A Tom of Finland exhibition opens today at cinema Háskólabío. However a formal opening will be on the evening of Monday in relation to the premier of a new film about the artist at the Reykjavík Film Festival (RIFF).
“I know my little ‘dirty drawings’ are never going to hang in the main salons of the Louvre, but it would be nice if — I would like to say ‘when,’ but I better say ‘if’ — our world learns to accept all the different ways of loving. Then maybe I could have a place in one of the smaller side rooms,” the Finnish artist Touko Valio Laaksonen is quoted to have said shortly before he died in 1991.
His dream has not yet come true, but his work is now accessible to the public – in Iceland of all places – as an exhibition of copies of his drawings will open today at Háskólabíó as part of the Icelandic film festival RIFF.
“The main focus of RIFF this year is Finland, and that’s very fitting as the country is celebrating it’s 100 years anniversary as a democracy this year,” says Hrönn Marinósdóttir, the director of RIFF. “One of the films we are showing is the widely praised Tom of Finland and to mark that occasion we got in touch with the Tom of Finland Foundation in Los Angeles and got several of his drawings to put in an exhibition here in Reykjavík. The Finnish ambassador will open the exhibition formally after the first screening of the film. But the film will premier on Monday at 19.15, with the actors attending and starting with a Q and A.”
“These are drawings of beautiful men in striking outfits and none of them should offend anyone. They are highly regarded pieces of art and you would need a very strange set of mind to find them obscene.”
The film Tom of Finland depicts the life of Touko Valio Laaksonen best known by his pseudonym Tom of Finland. He was a Finnish artist known for his stylized highly masculinized homoerotic fetish art, and his influence on late twentieth century gay culture. He has been called the “most influential creator of gay pornographic images” by cultural historian Joseph W. Slade. Over the course of four decades, he produced some 3500 illustrations, mostly featuring men with exaggerated primary and secondary sex traits, wearing tight or partially removed clothing.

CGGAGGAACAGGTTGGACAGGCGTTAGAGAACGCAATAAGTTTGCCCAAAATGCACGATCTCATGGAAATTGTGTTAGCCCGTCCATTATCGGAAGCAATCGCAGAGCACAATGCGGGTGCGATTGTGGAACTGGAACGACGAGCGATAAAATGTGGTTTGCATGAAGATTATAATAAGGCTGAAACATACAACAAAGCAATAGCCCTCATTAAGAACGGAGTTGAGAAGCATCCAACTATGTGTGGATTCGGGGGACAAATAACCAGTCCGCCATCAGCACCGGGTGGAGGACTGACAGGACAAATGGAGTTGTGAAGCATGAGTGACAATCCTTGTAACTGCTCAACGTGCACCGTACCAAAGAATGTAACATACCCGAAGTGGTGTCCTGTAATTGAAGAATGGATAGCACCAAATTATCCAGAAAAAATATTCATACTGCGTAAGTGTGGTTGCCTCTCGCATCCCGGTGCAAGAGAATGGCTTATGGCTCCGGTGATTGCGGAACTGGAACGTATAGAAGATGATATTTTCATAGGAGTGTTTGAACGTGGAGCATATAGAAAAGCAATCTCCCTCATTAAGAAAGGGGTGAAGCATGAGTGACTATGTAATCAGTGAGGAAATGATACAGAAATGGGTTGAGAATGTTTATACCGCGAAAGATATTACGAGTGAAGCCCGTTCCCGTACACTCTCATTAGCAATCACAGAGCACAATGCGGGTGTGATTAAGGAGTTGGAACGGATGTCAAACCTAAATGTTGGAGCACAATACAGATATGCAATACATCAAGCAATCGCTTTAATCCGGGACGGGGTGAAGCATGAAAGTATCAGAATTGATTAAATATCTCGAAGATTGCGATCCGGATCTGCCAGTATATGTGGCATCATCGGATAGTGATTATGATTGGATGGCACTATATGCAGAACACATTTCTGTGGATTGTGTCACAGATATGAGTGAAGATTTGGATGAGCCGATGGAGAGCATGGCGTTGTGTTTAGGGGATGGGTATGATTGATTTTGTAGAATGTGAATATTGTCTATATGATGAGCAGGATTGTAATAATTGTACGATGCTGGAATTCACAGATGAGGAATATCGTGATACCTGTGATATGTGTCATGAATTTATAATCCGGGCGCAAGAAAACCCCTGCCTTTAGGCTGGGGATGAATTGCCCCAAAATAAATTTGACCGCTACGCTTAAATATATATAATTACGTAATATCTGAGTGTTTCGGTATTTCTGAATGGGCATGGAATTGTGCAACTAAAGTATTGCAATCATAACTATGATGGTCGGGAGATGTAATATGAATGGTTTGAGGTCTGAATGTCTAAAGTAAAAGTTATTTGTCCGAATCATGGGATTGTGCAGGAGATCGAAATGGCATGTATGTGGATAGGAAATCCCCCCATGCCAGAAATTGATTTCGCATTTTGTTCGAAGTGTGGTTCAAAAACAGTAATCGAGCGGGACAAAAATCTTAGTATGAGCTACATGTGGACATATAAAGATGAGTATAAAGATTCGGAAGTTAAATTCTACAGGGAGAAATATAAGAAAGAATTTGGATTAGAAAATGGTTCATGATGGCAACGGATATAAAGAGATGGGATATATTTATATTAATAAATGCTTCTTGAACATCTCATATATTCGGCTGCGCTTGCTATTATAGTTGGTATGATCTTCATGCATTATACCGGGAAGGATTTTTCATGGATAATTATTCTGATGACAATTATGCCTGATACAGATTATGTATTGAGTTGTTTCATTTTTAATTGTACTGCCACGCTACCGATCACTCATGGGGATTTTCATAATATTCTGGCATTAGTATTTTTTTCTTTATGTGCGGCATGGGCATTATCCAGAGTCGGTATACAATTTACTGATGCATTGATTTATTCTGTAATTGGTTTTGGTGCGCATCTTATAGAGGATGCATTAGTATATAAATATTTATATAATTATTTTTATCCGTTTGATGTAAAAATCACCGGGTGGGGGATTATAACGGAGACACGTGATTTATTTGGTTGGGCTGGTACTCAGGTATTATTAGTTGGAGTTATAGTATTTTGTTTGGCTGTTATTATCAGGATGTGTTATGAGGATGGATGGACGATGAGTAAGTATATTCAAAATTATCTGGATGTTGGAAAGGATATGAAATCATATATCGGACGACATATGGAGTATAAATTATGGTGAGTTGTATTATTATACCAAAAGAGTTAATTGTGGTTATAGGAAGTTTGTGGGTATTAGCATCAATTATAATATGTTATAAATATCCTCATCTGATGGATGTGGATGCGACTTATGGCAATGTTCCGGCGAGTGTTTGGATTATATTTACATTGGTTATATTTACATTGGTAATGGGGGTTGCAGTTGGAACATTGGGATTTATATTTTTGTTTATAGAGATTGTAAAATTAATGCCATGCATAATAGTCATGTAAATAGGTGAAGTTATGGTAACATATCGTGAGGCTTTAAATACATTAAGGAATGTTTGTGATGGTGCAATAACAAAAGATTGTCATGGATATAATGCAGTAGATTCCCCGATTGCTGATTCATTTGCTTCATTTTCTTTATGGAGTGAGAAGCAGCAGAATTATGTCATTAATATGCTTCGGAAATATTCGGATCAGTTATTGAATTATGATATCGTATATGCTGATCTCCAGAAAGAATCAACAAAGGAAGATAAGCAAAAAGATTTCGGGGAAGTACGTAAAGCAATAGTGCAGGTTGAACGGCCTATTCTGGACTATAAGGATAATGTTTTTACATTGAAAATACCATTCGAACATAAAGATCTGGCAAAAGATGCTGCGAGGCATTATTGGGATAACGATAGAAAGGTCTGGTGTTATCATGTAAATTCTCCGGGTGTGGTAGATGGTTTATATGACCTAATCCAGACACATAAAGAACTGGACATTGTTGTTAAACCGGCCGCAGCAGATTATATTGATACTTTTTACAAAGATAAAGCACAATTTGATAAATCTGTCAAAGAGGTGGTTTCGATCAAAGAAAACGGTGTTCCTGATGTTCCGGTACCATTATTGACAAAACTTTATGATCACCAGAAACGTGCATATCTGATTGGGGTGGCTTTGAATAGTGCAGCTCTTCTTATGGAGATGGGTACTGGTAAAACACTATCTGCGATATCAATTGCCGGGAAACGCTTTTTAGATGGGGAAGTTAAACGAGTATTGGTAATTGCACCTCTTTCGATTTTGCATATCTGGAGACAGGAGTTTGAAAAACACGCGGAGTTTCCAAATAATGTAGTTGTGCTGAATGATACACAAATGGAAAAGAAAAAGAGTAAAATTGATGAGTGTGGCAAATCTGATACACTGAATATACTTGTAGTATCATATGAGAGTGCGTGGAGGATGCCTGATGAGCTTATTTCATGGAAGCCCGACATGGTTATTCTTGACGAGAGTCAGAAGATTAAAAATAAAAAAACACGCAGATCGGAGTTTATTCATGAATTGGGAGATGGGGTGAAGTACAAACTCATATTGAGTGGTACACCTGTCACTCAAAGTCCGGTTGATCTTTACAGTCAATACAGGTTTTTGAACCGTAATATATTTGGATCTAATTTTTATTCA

“He changed the image of gay men at that time,” says Hrönn. “And he had a great impact on many artists, most notably Freddy Mercury who more or less styled his stage outfits after the outfits of the men in Tom’s drawings.” Other artists like Madonna and Lady Gaga have also looked to the drawings for inspiration for their stage outfits. And his influence is unprecedented in gay culture.
To set up the exhibition RIFF got art students from the Icelandic Academy of Arts (Listaháskóli Íslands) to frame and hang them, so they are responsible how the exhibition looks to the viewers that visit the front hall of cinema Háskólabíó for the next two weeks. But are some of those drawings not “a bit too exposing”, will it be safe to take children to Háskólabíó these days?
“Not at all,” says Hrönn. “These are drawings of beautiful men in striking outfits and none of them should offend anyone. They are highly regarded pieces of art and you would need a very strange set of mind to find them obscene.”
The film itself, directed by Dome Karukoski, has been highly praised wherever it has been screened and has been nominated as the Finnish contribution for the Oscars foreign film sector. Tom is played by Pekka Strang, who will be present at the first Icelandic screening, and the film also has an Icelandic connection as one of the characters is played by Þorsteinn Bachmann, the music is by Hildur Guðnadóttir and one of the producers is the Icelandic producer Ingvar Þórðarson. “The film, titled Tom of Finland, shows how a man with a medium as simple as his imagination, a pen and his drawings has been able to change the perception of, and on, an entire community. This is an extraordinary tale of an extraordinary man. Hopefully it will open eyes and get a lot conservative people to grow some pubic hair and open-mindedness,“ Ingvar said in an interview with GayIceland last year.
The drawings at the exhibition are for sale so even though Tom’s little ‘dirty drawings’ are not destined for the Louvre they might be visible on the walls in Icelandic homes in years to come. Those interested in buying a copy can contact the managers of RIFF at Háskólabíó while the festival is going on but it ends on October 8th.
The films trailer: